Also, in some reverse discrimination cases the Seventh Circuit has indicated that for the first prong of the prima facie case, instead of showing that he is a member of a protected class, a plaintiff must show "background circumstances" that indicate discrimination against the majority. See Mills v. Health Care Serv. Corp., 171 F.3d 450, 454-55 (7th Cir. 1999)(stating that "background circumstances" may exist if there is "`evidence indicating that the particular employer at issue has some reason or inclination to discriminate invidiously against whites [or men],' and `evidence indicating that there is something fishy about the facts of the case at hand.'")(quoting Harding v. Gray, 9 F.3d 150, 153 (D.C. Cir. 1993)), In this case Ester has failed to offer evidence that would indicate that there were any background circumstances indicating discrimination against men. There was nothing fishy about the facts in this case, A panel, which was established to ensure a fair selection process, and in this instance was mostly made up of men, rated Pruitt, a female, as the most qualified applicant. Duncan merely accepted the recommendation of the panel in selecting Pruitt.

  In addition, even if Ester were able to establish a prima facie case, Defendant has presented a legitimate non-discriminatory reason for the promotion of Pruitt. Defendant contends that Pruitt was chosen for the position because she was the best qualified applicant. In response to this assertion, Ester utterly fails in his attempts to point to any evidence that would suggest that the given reason is a pretext. Ester admits that two of the three parties on the interview panel were men. Ester contends that Duncan preferred to hire women instead of men because Duncan liked to touch women and make jokes about them in their absence of a sexual nature. However, Ester's allegations in his 56.1 statement of additional facts in this regard consist solely of generalized statements about Duncan's behavior, and the affidavits used to support such allegations fail to offer a proper foundation and are inadmissable. There are no specific allegations indicating even an approximation of a time or place. Therefore, since the allegations are not properly supported by admissible evidence they are stricken pursuant to Local Rule 56.1. Also, regardless of whether the allegations are stricken, Ester's personal perception that Duncan generally liked to touch women employees and talk about them when not present would not be sufficient to convince a reasonable trier of fact that the given reason by Defendant was a pretext. Even if Ester could establish that Duncan liked to touch and talk about women employees, that is not sufficient in and of itself to convince a reasonable trier of fact, in light of the other circumstances in this case, that Duncan selected Pruitt because she is a woman. This is true particularly, since Duncan followed the recommendation of the interview panel comprised of mostly men. Had the panel recommended Ester, and had Duncan ignored the recommendation and instead chosen a woman, it would be a different matter. In addition, Ester was in fact the lowest ranked candidate by the panel which makes it even less likely that Ducan would perceive Ester as the best candidate. It is clear that Ester has failed to meet his burden of showing that the given reason by Defendant was a pretext. Therefore, we grant the motion for summary judgment on the discrimination claim.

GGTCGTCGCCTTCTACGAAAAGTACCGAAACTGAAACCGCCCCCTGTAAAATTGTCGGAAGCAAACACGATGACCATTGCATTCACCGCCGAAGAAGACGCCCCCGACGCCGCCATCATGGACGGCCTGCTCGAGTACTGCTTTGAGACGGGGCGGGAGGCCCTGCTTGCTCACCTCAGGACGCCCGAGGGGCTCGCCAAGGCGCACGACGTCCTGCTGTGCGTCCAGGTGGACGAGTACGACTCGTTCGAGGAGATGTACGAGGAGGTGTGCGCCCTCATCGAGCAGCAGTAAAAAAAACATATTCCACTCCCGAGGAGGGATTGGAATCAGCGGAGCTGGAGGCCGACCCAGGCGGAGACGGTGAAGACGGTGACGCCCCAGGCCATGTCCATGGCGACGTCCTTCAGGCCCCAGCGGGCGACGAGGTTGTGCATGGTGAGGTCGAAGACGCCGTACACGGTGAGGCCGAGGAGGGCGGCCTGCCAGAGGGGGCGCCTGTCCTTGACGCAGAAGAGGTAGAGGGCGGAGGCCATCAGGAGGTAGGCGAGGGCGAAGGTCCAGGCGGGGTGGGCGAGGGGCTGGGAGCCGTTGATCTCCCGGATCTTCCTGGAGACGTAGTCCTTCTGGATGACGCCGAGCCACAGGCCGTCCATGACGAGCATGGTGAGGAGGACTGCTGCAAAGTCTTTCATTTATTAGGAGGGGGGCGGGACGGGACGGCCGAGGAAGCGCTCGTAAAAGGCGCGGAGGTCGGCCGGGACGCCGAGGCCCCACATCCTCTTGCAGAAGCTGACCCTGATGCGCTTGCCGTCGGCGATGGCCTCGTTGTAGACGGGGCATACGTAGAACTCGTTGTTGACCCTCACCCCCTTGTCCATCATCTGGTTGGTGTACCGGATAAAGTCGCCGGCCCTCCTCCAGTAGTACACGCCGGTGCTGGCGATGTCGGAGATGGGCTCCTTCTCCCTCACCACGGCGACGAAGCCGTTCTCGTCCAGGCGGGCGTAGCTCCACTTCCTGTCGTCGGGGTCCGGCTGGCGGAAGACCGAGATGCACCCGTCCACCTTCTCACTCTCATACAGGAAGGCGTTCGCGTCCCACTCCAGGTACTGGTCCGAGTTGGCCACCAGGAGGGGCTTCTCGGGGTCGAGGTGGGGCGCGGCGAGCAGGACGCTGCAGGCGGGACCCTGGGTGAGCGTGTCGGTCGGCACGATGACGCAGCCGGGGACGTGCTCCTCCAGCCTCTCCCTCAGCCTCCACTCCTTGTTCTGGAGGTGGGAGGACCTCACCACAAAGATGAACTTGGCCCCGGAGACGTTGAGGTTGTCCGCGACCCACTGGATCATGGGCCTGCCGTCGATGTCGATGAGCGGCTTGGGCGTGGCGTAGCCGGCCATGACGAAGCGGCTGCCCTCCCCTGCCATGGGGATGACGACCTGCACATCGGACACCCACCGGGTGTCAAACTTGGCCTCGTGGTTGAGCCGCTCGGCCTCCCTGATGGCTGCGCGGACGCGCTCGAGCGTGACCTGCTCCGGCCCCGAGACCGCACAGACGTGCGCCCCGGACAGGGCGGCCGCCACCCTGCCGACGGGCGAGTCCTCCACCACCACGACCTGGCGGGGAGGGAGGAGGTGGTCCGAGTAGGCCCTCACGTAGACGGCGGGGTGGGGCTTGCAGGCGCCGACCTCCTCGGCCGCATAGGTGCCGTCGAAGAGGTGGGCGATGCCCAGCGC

II. Retaliation Claim

  A plaintiff can establish a prima facie case for retaliation under the direct or indirect method of proof. Haywood v. Lucent Techs., Inc., 323 F.3d 524, 531 (7th Cir. 2003). Ester has not presented evidence sufficient to proceed under the direct method and will need to proceed under the indirect method of proof, A plaintiff can establish a prima facie case under the indirect method by showing that: 1) he engaged in protected activity, 2) his job performance met the legitimate expectations of his employer, 3) his employer took a materially adverse employment action against him, and 4) he was treated less favorably than similarly situated employees that did not engage in the protected activity. Hilt-Dyson v. City of Chicago, 282 F.3d 456, 465 (7h Cir. 2002)(citing Stone v. City of Indianapolis Pub. Utils. Div. Div., 281 F.3d 640, 644 (7th Cir. 2002)). If a plaintiff establishes a prima facie case then the burden shifts to the defendant to produce a legitimate non-discriminatory reason and if one is produced, the burden shifts back to the plaintiff to show that the given reason is a pretext for discrimination. Id.

  In this case Ester claims to have filed eight discrimination complaints prior to the denial of the promotion in 1994. He also indicates that he has filed four discrimination claims after the denial of the promotion in 1994. Defendant does not contest the prima facie case. However, Defendant presented a legitimate nondiscriminatory reason for choosing Pruitt. Defendant claims that Pruitt was the best qualified applicant. Ester in turn has failed to point to sufficient evidence showing that Defendant decided to promote Pruitt in order to retaliate against Ester because of his past discrimination complaints and thus Defendant's given reason was a pretext. As indicated above, the panel determination and other facts in this case negate any possibility of a reasonable trier of fact finding pretext. In addition, if Defendant truly wanted to retaliate against Ester for his past discrimination complaints, and Defendant wanted to be able to fix the interview process and make sure that Ester did not get the promotion, it would not be logical for Defendant to create the interview panel whose purpose was to ensure a fair selection process. Therefore, we grant the motion for summary judgment on the retaliation claim.

  CONCLUSION

  Based on the foregoing analysis we grant Defendant's motion for summary judgment in its entirety.

20040415

© 1992-2004 VersusLaw Inc.



Buy This Entire Record For $7.95

Official citation and/or docket number and footnotes (if any) for this case available with purchase.

Learn more about what you receive with purchase of this case.